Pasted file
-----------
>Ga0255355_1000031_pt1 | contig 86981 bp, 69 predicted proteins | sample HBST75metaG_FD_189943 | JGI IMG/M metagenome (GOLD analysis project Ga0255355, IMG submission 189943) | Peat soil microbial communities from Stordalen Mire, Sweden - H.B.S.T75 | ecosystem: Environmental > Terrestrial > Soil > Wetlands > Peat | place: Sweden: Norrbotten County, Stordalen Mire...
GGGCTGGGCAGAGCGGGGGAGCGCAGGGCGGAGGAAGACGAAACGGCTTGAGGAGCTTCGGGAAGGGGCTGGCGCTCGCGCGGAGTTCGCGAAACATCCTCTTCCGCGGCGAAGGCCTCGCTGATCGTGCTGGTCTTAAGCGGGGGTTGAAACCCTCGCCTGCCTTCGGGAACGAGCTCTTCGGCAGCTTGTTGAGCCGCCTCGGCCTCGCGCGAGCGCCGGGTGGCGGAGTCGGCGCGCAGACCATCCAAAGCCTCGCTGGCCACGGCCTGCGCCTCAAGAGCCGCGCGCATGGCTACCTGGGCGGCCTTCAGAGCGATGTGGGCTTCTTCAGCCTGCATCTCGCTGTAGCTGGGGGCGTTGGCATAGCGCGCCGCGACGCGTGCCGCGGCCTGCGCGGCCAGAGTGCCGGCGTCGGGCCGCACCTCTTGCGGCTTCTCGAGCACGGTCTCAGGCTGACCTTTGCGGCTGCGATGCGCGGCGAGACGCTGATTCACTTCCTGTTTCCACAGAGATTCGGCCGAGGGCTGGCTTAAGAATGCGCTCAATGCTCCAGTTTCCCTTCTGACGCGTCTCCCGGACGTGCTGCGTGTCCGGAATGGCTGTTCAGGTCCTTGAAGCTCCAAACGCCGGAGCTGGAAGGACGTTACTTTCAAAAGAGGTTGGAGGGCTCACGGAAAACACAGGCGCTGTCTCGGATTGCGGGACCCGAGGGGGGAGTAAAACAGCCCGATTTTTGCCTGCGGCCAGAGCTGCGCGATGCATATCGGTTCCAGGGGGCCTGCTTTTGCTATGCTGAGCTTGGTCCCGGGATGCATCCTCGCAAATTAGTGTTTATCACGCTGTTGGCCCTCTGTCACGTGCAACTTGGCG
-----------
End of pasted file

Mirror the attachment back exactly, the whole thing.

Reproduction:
>Ga0255355_1000031_pt1 | contig 86981 bp, 69 predicted proteins | sample HBST75metaG_FD_189943 | JGI IMG/M metagenome (GOLD analysis project Ga0255355, IMG submission 189943) | Peat soil microbial communities from Stordalen Mire, Sweden - H.B.S.T75 | ecosystem: Environmental > Terrestrial > Soil > Wetlands > Peat | place: Sweden: Norrbotten County, Stordalen Mire...
GGGCTGGGCAGAGCGGGGGAGCGCAGGGCGGAGGAAGACGAAACGGCTTGAGGAGCTTCGGGAAGGGGCTGGCGCTCGCGCGGAGTTCGCGAAACATCCTCTTCCGCGGCGAAGGCCTCGCTGATCGTGCTGGTCTTAAGCGGGGGTTGAAACCCTCGCCTGCCTTCGGGAACGAGCTCTTCGGCAGCTTGTTGAGCCGCCTCGGCCTCGCGCGAGCGCCGGGTGGCGGAGTCGGCGCGCAGACCATCCAAAGCCTCGCTGGCCACGGCCTGCGCCTCAAGAGCCGCGCGCATGGCTACCTGGGCGGCCTTCAGAGCGATGTGGGCTTCTTCAGCCTGCATCTCGCTGTAGCTGGGGGCGTTGGCATAGCGCGCCGCGACGCGTGCCGCGGCCTGCGCGGCCAGAGTGCCGGCGTCGGGCCGCACCTCTTGCGGCTTCTCGAGCACGGTCTCAGGCTGACCTTTGCGGCTGCGATGCGCGGCGAGACGCTGATTCACTTCCTGTTTCCACAGAGATTCGGCCGAGGGCTGGCTTAAGAATGCGCTCAATGCTCCAGTTTCCCTTCTGACGCGTCTCCCGGACGTGCTGCGTGTCCGGAATGGCTGTTCAGGTCCTTGAAGCTCCAAACGCCGGAGCTGGAAGGACGTTACTTTCAAAAGAGGTTGGAGGGCTCACGGAAAACACAGGCGCTGTCTCGGATTGCGGGACCCGAGGGGGGAGTAAAACAGCCCGATTTTTGCCTGCGGCCAGAGCTGCGCGATGCATATCGGTTCCAGGGGGCCTGCTTTTGCTATGCTGAGCTTGGTCCCGGGATGCATCCTCGCAAATTAGTGTTTATCACGCTGTTGGCCCTCTGTCACGTGCAACTTGGCG